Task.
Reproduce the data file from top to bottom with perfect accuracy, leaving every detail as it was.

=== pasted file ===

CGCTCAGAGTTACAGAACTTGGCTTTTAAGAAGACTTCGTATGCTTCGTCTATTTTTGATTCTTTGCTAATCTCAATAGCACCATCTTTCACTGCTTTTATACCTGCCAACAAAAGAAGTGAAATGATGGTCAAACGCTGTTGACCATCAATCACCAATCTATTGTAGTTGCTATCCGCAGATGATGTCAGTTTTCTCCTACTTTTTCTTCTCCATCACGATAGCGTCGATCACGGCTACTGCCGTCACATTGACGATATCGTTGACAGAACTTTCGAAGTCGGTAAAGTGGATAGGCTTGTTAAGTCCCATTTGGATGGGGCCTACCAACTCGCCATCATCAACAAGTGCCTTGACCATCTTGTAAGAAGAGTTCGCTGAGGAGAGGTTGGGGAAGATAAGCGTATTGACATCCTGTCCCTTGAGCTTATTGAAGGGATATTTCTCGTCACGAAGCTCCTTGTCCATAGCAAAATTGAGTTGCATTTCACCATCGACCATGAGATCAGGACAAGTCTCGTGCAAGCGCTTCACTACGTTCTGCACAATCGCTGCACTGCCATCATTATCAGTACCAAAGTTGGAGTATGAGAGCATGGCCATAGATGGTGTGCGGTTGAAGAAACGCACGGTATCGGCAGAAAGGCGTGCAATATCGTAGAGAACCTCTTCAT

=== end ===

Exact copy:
CGCTCAGAGTTACAGAACTTGGCTTTTAAGAAGACTTCGTATGCTTCGTCTATTTTTGATTCTTTGCTAATCTCAATAGCACCATCTTTCACTGCTTTTATACCTGCCAACAAAAGAAGTGAAATGATGGTCAAACGCTGTTGACCATCAATCACCAATCTATTGTAGTTGCTATCCGCAGATGATGTCAGTTTTCTCCTACTTTTTCTTCTCCATCACGATAGCGTCGATCACGGCTACTGCCGTCACATTGACGATATCGTTGACAGAACTTTCGAAGTCGGTAAAGTGGATAGGCTTGTTAAGTCCCATTTGGATGGGGCCTACCAACTCGCCATCATCAACAAGTGCCTTGACCATCTTGTAAGAAGAGTTCGCTGAGGAGAGGTTGGGGAAGATAAGCGTATTGACATCCTGTCCCTTGAGCTTATTGAAGGGATATTTCTCGTCACGAAGCTCCTTGTCCATAGCAAAATTGAGTTGCATTTCACCATCGACCATGAGATCAGGACAAGTCTCGTGCAAGCGCTTCACTACGTTCTGCACAATCGCTGCACTGCCATCATTATCAGTACCAAAGTTGGAGTATGAGAGCATGGCCATAGATGGTGTGCGGTTGAAGAAACGCACGGTATCGGCAGAAAGGCGTGCAATATCGTAGAGAACCTCTTCAT